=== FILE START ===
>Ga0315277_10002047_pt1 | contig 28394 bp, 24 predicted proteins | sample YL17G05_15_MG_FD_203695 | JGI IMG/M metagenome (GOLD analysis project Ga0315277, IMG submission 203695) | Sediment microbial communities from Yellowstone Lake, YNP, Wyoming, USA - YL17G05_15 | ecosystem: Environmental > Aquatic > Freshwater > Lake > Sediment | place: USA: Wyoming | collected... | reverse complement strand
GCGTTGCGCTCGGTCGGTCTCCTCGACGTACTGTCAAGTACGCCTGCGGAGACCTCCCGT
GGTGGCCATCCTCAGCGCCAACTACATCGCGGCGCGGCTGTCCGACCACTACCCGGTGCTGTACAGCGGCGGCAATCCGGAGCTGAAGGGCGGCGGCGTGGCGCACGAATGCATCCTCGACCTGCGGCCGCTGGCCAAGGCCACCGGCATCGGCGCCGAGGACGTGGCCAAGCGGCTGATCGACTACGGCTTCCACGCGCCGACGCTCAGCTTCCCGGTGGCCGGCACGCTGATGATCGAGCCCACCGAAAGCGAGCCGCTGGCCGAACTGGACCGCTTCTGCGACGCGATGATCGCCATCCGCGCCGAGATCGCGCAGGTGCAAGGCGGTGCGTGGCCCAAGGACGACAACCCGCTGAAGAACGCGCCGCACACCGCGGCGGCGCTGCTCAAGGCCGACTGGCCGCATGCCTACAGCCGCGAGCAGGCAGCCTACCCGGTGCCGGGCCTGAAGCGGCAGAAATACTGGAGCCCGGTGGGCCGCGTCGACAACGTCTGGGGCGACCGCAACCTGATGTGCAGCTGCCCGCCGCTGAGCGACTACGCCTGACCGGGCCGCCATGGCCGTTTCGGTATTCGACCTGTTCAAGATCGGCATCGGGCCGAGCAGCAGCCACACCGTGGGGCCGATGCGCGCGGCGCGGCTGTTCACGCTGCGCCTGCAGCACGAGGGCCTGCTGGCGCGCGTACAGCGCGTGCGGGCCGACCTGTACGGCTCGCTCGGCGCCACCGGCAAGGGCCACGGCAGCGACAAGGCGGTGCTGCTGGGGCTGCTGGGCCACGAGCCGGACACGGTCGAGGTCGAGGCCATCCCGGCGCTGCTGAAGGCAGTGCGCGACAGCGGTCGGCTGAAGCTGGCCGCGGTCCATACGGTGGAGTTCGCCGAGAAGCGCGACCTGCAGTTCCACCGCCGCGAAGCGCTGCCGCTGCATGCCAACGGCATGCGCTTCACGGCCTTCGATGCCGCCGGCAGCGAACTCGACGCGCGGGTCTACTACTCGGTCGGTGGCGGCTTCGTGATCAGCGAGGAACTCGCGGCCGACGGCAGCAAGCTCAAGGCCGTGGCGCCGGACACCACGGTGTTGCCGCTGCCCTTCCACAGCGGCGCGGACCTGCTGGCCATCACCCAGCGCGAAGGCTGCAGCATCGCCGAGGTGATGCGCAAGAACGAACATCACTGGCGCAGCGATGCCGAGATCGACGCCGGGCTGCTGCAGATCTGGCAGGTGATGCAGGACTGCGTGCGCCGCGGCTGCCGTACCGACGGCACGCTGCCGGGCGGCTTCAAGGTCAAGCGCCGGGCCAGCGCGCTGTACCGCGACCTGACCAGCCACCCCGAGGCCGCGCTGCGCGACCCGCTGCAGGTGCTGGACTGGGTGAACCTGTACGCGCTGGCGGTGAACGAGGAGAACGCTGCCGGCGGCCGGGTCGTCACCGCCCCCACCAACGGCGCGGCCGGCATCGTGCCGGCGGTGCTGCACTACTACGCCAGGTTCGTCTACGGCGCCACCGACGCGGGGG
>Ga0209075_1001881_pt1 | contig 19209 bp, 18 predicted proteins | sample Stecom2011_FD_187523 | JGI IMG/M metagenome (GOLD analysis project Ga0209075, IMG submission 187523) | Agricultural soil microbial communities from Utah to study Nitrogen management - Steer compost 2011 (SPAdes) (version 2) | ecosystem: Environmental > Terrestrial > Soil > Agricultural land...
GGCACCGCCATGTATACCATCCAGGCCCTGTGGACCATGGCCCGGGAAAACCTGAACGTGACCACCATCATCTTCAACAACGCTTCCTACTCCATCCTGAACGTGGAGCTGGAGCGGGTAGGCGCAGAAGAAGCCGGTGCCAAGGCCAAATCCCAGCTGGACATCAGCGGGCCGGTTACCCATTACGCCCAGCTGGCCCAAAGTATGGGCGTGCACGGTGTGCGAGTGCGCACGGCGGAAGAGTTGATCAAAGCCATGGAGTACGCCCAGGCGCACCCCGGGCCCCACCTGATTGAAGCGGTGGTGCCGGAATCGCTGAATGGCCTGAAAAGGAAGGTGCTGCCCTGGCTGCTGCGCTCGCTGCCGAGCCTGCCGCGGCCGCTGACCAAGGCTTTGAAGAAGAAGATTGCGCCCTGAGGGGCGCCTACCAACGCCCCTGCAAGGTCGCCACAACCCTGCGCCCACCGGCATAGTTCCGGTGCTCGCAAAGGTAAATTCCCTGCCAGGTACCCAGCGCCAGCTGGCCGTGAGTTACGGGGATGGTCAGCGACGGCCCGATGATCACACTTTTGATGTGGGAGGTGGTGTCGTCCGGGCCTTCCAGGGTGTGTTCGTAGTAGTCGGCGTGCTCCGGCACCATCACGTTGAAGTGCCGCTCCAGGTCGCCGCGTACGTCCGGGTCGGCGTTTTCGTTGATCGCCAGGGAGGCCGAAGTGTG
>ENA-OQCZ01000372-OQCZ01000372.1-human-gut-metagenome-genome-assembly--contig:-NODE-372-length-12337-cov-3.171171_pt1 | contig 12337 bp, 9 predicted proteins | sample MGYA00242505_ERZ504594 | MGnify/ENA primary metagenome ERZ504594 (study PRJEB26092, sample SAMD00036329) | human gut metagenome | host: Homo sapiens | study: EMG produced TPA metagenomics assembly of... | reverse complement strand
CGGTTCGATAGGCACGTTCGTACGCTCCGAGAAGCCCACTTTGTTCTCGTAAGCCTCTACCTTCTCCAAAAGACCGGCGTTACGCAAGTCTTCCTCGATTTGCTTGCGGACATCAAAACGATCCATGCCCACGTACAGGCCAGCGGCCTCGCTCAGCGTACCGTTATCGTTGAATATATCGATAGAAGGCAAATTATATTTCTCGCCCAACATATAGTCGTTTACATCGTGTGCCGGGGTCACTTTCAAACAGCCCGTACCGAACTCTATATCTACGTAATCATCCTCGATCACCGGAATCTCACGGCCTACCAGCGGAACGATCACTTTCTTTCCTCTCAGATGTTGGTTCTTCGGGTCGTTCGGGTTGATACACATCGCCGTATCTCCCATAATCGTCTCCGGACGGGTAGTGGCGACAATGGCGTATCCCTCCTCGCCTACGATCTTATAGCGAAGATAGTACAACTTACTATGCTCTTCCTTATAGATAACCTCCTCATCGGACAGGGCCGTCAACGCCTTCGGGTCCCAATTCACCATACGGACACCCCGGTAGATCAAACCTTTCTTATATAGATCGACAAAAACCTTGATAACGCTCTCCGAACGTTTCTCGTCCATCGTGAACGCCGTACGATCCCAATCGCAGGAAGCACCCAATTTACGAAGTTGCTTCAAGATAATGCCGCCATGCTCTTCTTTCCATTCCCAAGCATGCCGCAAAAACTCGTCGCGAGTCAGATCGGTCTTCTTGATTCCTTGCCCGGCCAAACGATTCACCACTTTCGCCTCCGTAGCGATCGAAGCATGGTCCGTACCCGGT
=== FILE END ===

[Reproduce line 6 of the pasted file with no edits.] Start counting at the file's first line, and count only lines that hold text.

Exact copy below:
>ENA-OQCZ01000372-OQCZ01000372.1-human-gut-metagenome-genome-assembly--contig:-NODE-372-length-12337-cov-3.171171_pt1 | contig 12337 bp, 9 predicted proteins | sample MGYA00242505_ERZ504594 | MGnify/ENA primary metagenome ERZ504594 (study PRJEB26092, sample SAMD00036329) | human gut metagenome | host: Homo sapiens | study: EMG produced TPA metagenomics assembly of... | reverse complement strand